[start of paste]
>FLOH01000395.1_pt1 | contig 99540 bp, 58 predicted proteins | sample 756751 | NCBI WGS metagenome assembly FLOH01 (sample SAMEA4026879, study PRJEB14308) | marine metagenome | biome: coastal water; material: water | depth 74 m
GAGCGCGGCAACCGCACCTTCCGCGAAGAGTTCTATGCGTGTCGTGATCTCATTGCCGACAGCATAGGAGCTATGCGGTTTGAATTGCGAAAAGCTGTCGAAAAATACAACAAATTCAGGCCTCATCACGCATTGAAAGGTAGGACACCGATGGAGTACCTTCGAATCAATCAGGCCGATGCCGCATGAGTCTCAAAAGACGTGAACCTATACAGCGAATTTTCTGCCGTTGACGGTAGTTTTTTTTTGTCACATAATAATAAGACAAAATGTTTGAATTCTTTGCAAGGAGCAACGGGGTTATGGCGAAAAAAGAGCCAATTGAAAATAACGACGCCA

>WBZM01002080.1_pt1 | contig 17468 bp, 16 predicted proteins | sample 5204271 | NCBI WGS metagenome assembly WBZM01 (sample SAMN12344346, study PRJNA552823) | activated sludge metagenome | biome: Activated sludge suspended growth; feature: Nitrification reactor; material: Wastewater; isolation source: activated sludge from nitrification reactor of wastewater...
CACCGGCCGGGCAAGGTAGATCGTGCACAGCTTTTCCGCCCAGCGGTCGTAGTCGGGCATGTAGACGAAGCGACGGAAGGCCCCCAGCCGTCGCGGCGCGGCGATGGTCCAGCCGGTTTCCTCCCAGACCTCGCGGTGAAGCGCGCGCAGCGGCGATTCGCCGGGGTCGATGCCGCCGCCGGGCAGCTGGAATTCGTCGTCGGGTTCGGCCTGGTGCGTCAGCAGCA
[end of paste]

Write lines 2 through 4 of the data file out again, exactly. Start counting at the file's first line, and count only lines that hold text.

GAGCGCGGCAACCGCACCTTCCGCGAAGAGTTCTATGCGTGTCGTGATCTCATTGCCGACAGCATAGGAGCTATGCGGTTTGAATTGCGAAAAGCTGTCGAAAAATACAACAAATTCAGGCCTCATCACGCATTGAAAGGTAGGACACCGATGGAGTACCTTCGAATCAATCAGGCCGATGCCGCATGAGTCTCAAAAGACGTGAACCTATACAGCGAATTTTCTGCCGTTGACGGTAGTTTTTTTTTGTCACATAATAATAAGACAAAATGTTTGAATTCTTTGCAAGGAGCAACGGGGTTATGGCGAAAAAAGAGCCAATTGAAAATAACGACGCCA

>WBZM01002080.1_pt1 | contig 17468 bp, 16 predicted proteins | sample 5204271 | NCBI WGS metagenome assembly WBZM01 (sample SAMN12344346, study PRJNA552823) | activated sludge metagenome | biome: Activated sludge suspended growth; feature: Nitrification reactor; material: Wastewater; isolation source: activated sludge from nitrification reactor of wastewater...
CACCGGCCGGGCAAGGTAGATCGTGCACAGCTTTTCCGCCCAGCGGTCGTAGTCGGGCATGTAGACGAAGCGACGGAAGGCCCCCAGCCGTCGCGGCGCGGCGATGGTCCAGCCGGTTTCCTCCCAGACCTCGCGGTGAAGCGCGCGCAGCGGCGATTCGCCGGGGTCGATGCCGCCGCCGGGCAGCTGGAATTCGTCGTCGGGTTCGGCCTGGTGCGTCAGCAGCA